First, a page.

I try to teach on the beattitudes every year with high school and middle school youth. Even if it is simply one night when we read and engage them in all their complexity and mystery, we at least ponder together as young and old(er) disciples.
I have been convicted of late that Jesus' sermon on the mount, particularly this first 12 verses of Matthew 5, are to be regular meditations for all those who profess to follow Jesus as their teacher and perfect practitioner of the kingdom of God. The beatitudes are the prologue to the Jesus story, a prelude to the Messianic anthem, and a bold roll call for all those invited to adventure along this absurd parade route whose final destination is a world made new and right again.
I have even written my own rendition of these subversive announcements made by Jesus of Nazareth, contextualized declarations whose intended hearers are beloved high school and middle school youth. See Beatitudes Remixed.
I guess you can say I am kind of obsessed with these upside-down invitations. So when I watched, The Perks of Being a Wallflower, I was drawn in to Patrick's toast to Charlie and could not help but here faint echoes of the ancient blessings.
Blessed are the wallflowers, for you see things and you understand.
That's right, if Jesus were to have delivered this epic sermon in 2013, I think it may have looked a lot like what took place in Patrick and Sam's basement. A toast delivered, with red and blue solo cups raised, to modern-day peacemakers, heart-broken mourners, irrational justice-seekers, timid skeptics, bullied outcasts, youth on school lunch meal plans, and all wallflowers who have wondered if anyone noticed they existed.
Yes, the beatitudes were first-century celebrations of all those trampled by systems bent towards the powerful, pretty, popular, and rich. Jesus was taking notice of those the rest of the world had dismissed and declaring them worthy of participation in what he was doing in and for the world.
Perfect. A clip worthy of a Sunday night youth talk. (go ahead, use it all you youth workers)
Then I was emailed this poem by the mother of one of my ninth grade girls (used with permission).
Day and Night by Brianna Emrich
Under the bright sunlight,
There never was a fight.
The little children laugh and play,
In the warm, sunny day.
They run and jump in all that is known,
In a light world they call their own.
You can see happiness all around,
It seems to be seeping from the ground.
Suddenly there is no one to be found,
Silence becomes a deafening sound.
Everyone has left for fear,
Of the darkness of night which has arrived here.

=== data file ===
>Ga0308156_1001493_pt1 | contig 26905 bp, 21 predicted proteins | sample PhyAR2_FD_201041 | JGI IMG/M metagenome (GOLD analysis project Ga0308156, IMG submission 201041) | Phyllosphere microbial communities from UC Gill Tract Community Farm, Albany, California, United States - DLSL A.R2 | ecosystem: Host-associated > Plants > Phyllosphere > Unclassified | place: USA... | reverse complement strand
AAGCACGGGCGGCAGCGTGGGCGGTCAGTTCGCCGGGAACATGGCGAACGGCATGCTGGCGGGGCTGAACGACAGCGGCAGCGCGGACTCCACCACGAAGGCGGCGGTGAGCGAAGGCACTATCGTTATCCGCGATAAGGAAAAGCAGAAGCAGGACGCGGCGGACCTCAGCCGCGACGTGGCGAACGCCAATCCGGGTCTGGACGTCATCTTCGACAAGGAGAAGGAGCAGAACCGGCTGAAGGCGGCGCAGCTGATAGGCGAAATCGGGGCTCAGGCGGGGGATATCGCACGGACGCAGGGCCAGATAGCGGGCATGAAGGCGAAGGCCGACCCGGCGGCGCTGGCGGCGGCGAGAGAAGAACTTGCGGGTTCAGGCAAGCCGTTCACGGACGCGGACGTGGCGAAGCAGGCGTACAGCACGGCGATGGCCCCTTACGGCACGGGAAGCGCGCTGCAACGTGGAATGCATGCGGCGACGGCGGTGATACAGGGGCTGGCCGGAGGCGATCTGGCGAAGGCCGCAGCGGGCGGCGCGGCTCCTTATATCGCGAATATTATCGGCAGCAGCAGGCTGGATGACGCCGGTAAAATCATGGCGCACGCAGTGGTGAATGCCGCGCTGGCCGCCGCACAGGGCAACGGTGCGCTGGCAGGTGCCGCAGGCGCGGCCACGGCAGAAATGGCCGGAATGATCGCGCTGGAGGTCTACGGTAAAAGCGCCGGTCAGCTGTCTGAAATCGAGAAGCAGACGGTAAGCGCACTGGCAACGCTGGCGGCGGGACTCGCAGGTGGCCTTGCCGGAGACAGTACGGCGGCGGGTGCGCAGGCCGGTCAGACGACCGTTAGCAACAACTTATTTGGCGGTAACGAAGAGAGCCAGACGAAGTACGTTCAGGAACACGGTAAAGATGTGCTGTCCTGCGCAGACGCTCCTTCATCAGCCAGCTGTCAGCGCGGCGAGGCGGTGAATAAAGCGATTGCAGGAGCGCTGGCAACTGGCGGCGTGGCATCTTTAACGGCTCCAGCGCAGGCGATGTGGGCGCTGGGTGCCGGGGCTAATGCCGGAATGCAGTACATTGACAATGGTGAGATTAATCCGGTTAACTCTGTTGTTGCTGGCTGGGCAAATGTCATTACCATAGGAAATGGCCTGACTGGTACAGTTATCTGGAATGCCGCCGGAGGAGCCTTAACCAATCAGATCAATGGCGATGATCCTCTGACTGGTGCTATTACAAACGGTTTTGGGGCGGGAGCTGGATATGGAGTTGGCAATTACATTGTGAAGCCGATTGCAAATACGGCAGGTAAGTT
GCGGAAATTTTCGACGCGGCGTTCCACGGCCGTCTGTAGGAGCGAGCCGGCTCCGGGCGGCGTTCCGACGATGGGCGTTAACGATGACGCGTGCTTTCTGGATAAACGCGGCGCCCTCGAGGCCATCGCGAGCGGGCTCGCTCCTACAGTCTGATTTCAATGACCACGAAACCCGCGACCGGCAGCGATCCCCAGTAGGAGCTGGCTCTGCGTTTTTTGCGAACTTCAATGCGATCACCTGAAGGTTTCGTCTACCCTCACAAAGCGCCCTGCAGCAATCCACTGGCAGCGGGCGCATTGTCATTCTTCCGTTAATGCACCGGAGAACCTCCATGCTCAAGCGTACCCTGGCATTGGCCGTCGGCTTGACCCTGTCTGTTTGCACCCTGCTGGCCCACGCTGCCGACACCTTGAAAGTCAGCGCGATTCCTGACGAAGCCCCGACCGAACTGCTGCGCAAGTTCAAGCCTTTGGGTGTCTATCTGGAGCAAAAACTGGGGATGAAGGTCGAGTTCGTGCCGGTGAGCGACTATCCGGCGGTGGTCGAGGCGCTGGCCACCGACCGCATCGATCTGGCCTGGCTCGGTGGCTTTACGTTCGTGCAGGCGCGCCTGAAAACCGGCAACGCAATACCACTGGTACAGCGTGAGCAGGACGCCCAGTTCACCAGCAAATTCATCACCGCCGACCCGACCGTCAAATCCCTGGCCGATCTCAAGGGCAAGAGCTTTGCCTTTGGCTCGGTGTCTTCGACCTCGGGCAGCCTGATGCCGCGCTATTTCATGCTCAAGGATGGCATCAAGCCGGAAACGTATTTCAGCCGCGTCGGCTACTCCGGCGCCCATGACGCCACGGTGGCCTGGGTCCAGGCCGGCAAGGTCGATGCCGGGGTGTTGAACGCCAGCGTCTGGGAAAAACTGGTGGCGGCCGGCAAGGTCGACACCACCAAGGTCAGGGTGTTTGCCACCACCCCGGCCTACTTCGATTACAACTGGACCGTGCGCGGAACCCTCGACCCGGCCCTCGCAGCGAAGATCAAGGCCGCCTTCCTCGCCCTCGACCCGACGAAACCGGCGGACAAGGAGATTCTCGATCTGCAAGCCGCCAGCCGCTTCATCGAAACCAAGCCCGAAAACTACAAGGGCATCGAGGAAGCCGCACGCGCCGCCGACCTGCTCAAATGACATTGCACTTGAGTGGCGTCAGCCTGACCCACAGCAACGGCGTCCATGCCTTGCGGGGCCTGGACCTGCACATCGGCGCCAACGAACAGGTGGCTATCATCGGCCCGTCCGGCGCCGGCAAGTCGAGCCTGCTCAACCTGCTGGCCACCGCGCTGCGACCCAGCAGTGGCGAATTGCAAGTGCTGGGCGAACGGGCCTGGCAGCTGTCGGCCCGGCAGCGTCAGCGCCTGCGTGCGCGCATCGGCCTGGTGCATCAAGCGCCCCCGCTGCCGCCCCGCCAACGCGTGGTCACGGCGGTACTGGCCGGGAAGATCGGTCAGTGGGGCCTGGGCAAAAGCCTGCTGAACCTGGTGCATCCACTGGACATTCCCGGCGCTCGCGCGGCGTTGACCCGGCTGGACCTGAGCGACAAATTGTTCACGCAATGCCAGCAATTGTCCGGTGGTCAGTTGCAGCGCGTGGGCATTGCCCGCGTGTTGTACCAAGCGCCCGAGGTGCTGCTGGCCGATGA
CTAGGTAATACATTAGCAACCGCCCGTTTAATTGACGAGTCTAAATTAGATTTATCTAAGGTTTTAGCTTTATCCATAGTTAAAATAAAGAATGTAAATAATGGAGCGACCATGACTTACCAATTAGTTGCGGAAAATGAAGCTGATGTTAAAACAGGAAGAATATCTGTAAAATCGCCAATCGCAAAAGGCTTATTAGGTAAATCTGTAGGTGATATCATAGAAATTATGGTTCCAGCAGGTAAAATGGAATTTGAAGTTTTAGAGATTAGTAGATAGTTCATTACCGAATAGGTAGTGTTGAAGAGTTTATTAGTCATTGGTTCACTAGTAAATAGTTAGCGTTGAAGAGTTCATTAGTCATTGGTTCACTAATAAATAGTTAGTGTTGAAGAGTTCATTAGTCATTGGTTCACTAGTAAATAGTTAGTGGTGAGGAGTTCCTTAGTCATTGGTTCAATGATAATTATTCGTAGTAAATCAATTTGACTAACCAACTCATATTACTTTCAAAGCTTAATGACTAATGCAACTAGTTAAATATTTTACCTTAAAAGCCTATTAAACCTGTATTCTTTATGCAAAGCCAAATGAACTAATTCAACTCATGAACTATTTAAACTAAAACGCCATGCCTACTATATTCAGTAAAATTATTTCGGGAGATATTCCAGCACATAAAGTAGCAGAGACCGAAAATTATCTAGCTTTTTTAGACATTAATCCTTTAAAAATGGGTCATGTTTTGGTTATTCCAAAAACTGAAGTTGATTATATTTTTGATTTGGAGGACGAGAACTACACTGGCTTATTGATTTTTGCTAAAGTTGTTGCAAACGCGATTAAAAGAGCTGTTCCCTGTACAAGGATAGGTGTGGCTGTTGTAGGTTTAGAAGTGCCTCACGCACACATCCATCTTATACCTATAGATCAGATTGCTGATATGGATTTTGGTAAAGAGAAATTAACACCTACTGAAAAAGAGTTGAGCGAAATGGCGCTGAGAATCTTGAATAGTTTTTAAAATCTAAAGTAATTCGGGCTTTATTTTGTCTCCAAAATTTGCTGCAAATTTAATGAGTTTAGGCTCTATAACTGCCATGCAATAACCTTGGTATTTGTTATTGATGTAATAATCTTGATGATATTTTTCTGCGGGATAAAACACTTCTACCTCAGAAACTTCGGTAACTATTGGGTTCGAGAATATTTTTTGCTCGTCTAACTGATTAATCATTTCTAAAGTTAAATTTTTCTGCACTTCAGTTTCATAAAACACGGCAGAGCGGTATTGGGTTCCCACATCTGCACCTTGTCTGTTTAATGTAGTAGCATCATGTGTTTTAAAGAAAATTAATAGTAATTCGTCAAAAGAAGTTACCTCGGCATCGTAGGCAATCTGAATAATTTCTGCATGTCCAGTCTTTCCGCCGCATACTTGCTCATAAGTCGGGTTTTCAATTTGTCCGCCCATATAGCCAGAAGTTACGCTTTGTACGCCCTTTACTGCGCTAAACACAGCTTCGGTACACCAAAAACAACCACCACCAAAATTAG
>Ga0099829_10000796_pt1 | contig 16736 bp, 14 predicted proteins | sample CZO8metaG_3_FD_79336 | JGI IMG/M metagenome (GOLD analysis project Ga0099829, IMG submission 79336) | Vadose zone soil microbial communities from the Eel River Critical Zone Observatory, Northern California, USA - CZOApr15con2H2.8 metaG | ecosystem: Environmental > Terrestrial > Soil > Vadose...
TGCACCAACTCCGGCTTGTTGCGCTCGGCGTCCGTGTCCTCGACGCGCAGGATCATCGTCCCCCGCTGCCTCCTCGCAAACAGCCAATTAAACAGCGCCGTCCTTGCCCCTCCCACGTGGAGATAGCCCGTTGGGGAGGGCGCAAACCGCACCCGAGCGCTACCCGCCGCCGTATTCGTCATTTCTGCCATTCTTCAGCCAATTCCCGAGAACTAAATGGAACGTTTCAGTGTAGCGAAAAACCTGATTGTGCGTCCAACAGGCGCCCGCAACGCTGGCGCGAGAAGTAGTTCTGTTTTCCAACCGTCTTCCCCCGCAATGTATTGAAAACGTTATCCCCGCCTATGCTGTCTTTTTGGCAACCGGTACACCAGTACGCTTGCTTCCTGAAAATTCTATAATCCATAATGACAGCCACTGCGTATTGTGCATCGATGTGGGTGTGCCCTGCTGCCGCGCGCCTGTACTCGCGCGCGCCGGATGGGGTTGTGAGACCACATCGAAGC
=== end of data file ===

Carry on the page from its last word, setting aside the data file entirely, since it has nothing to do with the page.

The darkness of the unknown,
Has them all rushing home.
Now is the time to be out and about,
For those who will always be cast out.
It seems like things may never change,
For those considered to be strange.
It always seems that from the first sight,
The lonely only belong in the night.
But when the light returns again,
The outcasts find a caring friend.
They prove the doubts are wrong,
And they find a place where they belong.
Out of silence comes a song,
Which had been playing all along.
A song of never-ending hope and love,
A song of dreams and the peace of the dove.
It rang throughout the bright daylight,
And continued into the darkness of night.
There is a light to every dark and a dark to every light,
And so continues this perpetual cycle of day and night.
That's even better! Thank you, Brianna, for this fresh beatitude for all those considered strange.
May the blessed poetry of this high school teen and the sacred lyrics of Jesus prove doubts wrong as we all here again, or for the first time, the good news: you belong!
May this never-ending song of hope and love strengthen you in your brightest days and darkest nights as we all draw closer to the day when God's dreams of peace and eternal welcome become our only known reality.
Blessed are the poets. Blessed are the wallflowers. Blessed are __________.
We all belong. That's something to meditate on day and night. That's worthy of a toast.
Helpful reads on the beatitudes:
- The Hunger Games and the Gospel: Bread, Circuses, and the Kingdom of God by Julie Clawson. This book comsiders how the popular novel can be read as satire in a similar way to Jesus' teachings on the mount. Rad a related post, The Hunger Games: Prophetic Satire in Pop-Culture Story.
- The Divine Conspiracy by Dallas Willard
- Down We Go by Kathy Escobar